Among the great art museums of the world, the Prado in Madrid may not have the biggest or most comprehensive collection, but it has an exceptional array of masterpieces.
To view the greatest paintings by Velázquez, Goya and other Spanish old masters, a visit to the Prado is obligatory. It is also the place to see the eccentric works of Flemish master, Hieronymus Bosch; and an unparalleled collection of pictures by Titian (1490-1576), the so-called “father of the Prado”.
If the museum represents a handful of important artists in depth, and others not at all, this is because the Prado was originally the collection of the Spanish court, reflective of the taste of generations of Habsburg and Bourbon rulers. There was no attempt to be encyclopaedic – the Spaniards stuck with the artists they admired, and the themes they found appropriate.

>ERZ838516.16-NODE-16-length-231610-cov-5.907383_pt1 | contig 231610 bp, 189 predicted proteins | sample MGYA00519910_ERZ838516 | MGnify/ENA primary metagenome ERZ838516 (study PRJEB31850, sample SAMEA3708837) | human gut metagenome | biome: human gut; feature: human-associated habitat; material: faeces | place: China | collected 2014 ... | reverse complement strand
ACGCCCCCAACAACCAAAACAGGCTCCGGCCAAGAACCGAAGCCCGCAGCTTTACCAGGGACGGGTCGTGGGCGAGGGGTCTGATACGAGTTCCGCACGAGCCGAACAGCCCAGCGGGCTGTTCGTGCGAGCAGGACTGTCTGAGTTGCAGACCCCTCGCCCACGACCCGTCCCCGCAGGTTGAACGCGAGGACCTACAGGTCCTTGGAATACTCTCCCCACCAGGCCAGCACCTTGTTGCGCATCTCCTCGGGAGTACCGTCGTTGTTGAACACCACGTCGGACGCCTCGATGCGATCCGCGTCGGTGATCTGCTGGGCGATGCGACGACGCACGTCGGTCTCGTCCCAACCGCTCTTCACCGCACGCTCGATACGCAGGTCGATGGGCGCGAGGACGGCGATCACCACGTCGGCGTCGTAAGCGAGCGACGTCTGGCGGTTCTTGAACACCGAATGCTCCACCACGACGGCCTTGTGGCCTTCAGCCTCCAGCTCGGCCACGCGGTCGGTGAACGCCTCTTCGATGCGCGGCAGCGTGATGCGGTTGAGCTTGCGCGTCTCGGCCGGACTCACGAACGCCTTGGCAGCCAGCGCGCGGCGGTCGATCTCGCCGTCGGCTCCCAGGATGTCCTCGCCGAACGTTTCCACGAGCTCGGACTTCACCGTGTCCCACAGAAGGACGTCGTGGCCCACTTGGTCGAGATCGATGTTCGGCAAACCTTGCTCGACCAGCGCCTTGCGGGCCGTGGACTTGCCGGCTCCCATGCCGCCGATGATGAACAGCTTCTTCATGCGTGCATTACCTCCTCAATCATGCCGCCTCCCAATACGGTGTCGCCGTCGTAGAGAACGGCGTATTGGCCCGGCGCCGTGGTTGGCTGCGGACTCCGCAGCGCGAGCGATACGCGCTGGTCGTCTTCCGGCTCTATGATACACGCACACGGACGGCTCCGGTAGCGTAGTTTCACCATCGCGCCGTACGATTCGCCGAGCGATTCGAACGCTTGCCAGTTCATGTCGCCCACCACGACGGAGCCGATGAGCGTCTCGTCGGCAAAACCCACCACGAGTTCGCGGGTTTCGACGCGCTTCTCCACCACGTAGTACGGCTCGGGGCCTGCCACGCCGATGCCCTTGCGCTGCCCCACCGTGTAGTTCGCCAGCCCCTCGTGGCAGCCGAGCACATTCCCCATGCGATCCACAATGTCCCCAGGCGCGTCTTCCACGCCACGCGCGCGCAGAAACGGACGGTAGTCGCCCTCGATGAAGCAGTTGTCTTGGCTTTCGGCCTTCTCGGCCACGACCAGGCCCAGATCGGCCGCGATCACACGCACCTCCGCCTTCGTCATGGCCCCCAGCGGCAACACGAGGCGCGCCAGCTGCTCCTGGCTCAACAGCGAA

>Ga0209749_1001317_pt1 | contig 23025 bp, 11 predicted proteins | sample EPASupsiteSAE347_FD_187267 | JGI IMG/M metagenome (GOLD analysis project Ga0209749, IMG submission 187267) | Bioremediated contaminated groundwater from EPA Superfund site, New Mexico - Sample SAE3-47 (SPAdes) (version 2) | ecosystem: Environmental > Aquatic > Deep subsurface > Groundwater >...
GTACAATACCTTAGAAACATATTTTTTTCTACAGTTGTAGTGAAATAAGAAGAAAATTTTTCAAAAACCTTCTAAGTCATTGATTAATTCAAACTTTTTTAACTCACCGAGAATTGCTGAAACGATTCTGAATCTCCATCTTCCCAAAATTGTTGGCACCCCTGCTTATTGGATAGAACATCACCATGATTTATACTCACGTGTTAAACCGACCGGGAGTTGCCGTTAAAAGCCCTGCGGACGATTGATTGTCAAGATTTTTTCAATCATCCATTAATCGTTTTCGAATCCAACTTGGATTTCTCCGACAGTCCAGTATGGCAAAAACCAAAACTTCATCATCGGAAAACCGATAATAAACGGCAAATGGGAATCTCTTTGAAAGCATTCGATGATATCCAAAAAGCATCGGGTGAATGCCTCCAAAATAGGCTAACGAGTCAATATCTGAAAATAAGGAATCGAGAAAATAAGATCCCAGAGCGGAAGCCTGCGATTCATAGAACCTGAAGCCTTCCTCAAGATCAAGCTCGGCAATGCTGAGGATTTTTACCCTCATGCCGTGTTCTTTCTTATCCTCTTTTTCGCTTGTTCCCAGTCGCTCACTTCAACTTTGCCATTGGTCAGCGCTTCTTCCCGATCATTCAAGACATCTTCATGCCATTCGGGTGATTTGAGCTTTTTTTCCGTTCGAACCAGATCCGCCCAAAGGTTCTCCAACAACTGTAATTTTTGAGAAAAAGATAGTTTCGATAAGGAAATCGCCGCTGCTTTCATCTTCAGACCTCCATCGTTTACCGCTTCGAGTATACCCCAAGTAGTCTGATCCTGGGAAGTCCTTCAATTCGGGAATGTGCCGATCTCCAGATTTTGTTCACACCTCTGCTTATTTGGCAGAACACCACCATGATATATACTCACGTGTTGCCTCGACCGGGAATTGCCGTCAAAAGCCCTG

Italian Masterpieces at the National Gallery of Victoria is Australia’s second show of works from the Prado within two years, following Portrait of Spain at the Queensland Art Gallery in July 2012. It’s widely assumed that the Melbourne show is much better than its Queensland predecessor, but this is unfair. The QAG exhibition concentrated on Spanish art, which is less celebrated than the work of the Italian old masters, the chief exceptions being Velázquez and Goya. The former’s Las Meninas (1656) has been the museum’s chief drawcard for the past century.
Both Prado exhibitions may be praised for the quality of the works included and the intelligence of the curatorship. At no stage did the Spaniards take the easy option of assigning secondary works to Australian audiences. Both shows included a high percentage of pieces from the permanent display, used to create insightful narratives about art history and the changing face of the Spanish monarchy.
One of the features of the current show is the interplay of paintings and drawings, with the works on paper revealing the thought processes behind the finished canvases and artists’ facility with different media. Another highlight is the way the exhibition starts with a bang, putting two of the major attractions in the first room: Raphael’s Holy Family with Saint John (c. 1517) and Correggio’s Noli me tangere (c. 1525).